- A form filed with the Securities and Exchange Commission by a person or group acquiring more than 5% of any voting shares in a company and that plans to lobby for change at the company. The Schedule 13D must be disclosed within 10 calendar days of acquiring the shares and include the investor’s intention, stake size and transactions over the preceding 60 days.
- A form filed quarterly with the SEC by institutional investors with more than $100 million in assets. The form is filed 45 days after the end of each quarter and must reveal the firm’s long positions.
- A form filed with the SEC when a person or group acquires more than 5% of any voting class of a company’s shares as a passive investment. A Schedule 13G may be converted into a 13D filing should the investor’s intentions change.
- The sale of corporate assets under Section 363 of the Bankruptcy Code. Under Section 363(f), a bankruptcy trustee or debtor-in-possession may sell the bankruptcy estate’s assets “free and clear of any interest in such property.”
- The outright purchase of a company by another company, investor, individual or group of such participants.
- A shareholder — often a hedge fund — that seeks to drive change at corporations often through public contests, letters to directors and press releases. Tactics differ by firm, region and market depending on regulations.
- An often small, strategic purchase of a company that is to be combined with another larger company with the agenda to acquire multiple companies.
- A corporate bankruptcy procedure common in the U.K., Australia, New Zealand and Germany, among various other countries. A company in administration is either about to become insolvent or already insolvent. Administrators, more often than not, receive appointment when the directors of the company pass a resolution, although they can also be appointed by a liquidator, secured creditor or via a court order. The job of a voluntary administrator is to inspect the company’s books, to communicate with creditors on these findings and to make a recommendation to these creditors as to what the company should do.
- A resource with economic value that a corporation owns or controls with the expectation that it will provide future benefit.
- The sale of assets (as opposed to an operating business).
Assignment for the benefit of creditors
- An assignment for the benefit of creditors, or ABC, is a business liquidation procedure that may be available to insolvent companies under state law as an alternative to formal bankruptcy proceedings. In many instances, an ABC can be the most advantageous and graceful exit strategy. This is especially true where the goals are (1) to transfer the assets of the troubled business to an acquiring entity free of the unsecured debt incurred by the transferor and (2) to wind down the company in a manner designed to minimize negative publicity and potential liability for directors and management.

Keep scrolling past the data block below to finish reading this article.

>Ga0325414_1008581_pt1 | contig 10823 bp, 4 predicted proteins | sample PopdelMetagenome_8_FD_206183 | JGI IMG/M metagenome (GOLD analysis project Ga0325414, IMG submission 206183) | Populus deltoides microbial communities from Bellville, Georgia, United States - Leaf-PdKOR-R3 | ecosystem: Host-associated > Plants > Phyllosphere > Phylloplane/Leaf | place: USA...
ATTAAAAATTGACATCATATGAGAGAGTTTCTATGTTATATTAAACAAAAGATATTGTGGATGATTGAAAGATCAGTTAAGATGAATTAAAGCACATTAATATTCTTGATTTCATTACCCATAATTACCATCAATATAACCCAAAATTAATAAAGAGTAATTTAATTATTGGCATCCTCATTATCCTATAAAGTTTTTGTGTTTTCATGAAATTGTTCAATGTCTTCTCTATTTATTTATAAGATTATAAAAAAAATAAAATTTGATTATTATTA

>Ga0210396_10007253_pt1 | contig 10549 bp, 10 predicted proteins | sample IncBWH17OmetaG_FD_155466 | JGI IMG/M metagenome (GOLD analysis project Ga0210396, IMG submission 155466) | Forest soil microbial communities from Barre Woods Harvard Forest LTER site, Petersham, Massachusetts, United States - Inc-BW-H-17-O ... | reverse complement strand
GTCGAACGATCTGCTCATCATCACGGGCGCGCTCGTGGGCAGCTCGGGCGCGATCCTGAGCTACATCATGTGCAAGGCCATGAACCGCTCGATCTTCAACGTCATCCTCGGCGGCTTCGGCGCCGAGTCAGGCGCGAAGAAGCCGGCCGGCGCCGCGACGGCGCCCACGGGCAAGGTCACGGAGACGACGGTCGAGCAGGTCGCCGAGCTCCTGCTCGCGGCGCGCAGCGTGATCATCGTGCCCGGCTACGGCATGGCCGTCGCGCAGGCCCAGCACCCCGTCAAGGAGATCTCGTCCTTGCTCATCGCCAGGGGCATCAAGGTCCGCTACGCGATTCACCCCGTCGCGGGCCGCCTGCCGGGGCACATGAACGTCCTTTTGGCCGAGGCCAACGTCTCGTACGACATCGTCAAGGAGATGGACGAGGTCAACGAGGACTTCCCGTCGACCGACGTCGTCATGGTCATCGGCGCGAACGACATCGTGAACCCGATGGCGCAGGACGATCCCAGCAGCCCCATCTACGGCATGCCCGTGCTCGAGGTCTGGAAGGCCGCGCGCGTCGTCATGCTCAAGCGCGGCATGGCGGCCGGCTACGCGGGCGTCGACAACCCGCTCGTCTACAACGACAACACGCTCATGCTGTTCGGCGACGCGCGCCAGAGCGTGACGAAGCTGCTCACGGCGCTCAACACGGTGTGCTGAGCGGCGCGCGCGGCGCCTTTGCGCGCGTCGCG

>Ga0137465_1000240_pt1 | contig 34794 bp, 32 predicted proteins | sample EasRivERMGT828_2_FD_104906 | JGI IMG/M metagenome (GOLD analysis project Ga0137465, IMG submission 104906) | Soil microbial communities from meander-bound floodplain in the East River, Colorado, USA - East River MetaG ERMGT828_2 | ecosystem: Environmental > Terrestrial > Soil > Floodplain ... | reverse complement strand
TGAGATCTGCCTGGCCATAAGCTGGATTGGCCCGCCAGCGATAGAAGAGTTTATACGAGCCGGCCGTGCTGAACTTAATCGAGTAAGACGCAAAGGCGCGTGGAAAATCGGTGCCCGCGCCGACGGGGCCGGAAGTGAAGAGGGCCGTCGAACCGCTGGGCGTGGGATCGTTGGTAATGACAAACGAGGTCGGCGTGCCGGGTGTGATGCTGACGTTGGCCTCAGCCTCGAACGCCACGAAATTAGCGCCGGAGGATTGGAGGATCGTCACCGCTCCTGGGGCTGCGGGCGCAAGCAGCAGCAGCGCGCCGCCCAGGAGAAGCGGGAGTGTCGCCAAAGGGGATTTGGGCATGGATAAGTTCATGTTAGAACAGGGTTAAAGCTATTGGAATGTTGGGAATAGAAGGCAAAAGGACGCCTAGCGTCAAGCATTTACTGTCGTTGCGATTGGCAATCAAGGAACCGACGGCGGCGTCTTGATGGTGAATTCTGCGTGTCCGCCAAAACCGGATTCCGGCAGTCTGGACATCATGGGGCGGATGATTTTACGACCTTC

- A sale process that included marketing the company to multiple suitors.
- A federal court procedure that helps businesses get rid of their debts and repay their creditors.
- The sale of a bankrupt company, its assets or both.
BIA (Bankruptcy and Insolvency Act)
- A statute that regulates the law on bankruptcy and insolvency in Canada.
Board of Directors
- An appointed or elected panel that oversees the activities of a company and has a fiduciary duty to act in shareholders’ best interests.
- Barrel of oil equivalent.
- A fee associated with a merger or acquisition agreement to be paid by the target in the case it does not complete an announced deal. The fee is usually associated with a target that has accepted a higher bid from another party.
- An activist campaign with the goal of driving the price of an agreed to deal higher. Play on arbitrage campaigns used in Europe.
- In M&A, the partial divestiture of a business unit in which a parent company sells a minority interest of a subsidiary or unit to outside investors. In bankruptcy, the reservation of a portion of a pool of funds such as a loan or sale proceeds for a party other than the one that normally would receive them.
CCAA (Companies’ Creditors Arrangement Act)
- A Canadian statute that allows insolvent corporations owing their creditors in excess of $5 million to restructure their business and financial affairs.
- The Bankruptcy Code is organized into chapters. Except for Chapter 12, the chapters of the present code are all odd-numbered and are enumerated with Arabic numerals. (Before the Bankruptcy Reform Act of 1978, the chapters were numbered with Roman numerals.) Chapters 1, 3, and 5 cover matters of general application. Chapters 7, 9, 11, 12, 13 and 15 concern, respectively, liquidation (business or nonbusiness); municipality bankruptcy; business reorganization; family farm debt adjustment; wage earner or personal (i.e. nonbusiness) reorganization; and multinational bankruptcy.
- A liquidation proceeding in which the debtor’s nonexempt assets, if any, are sold by a Chapter 7 trustee and the proceeds distributed to creditors according to the priorities established in the Bankruptcy Code.
- A bankruptcy proceeding that provides financially distressed municipalities with protection from creditors by creating a plan between the municipality and its creditors to resolve the outstanding debt.
- A chapter used by businesses to reorganize their debts and continue operating.
- A chapter used by family farmers and family fishermen to restructure their finances and avoid liquidation or foreclosure.
- A chapter added to the Bankruptcy Code in 2005 to foster a cooperative environment in international insolvencies. Chapter 15’s primary goal is to promote cooperation between U.S. courts, appointed representatives and foreign courts.
- The hearing in a Chapter 11 case where a judge considers final approval of a reorganization or liquidation plan. A confirmed plan usually can be implemented shortly afterward, ending a bankruptcy case.
- A request made by a shareholder or group seeking the agreement of shareholders to change the terms of a security agreement. Also used by companies to seek the agreement of security holders to modify terms and by an activist investor to nominate a dissident slate of directors in an expedited fashion, without a need to wait for a corporate annual meeting.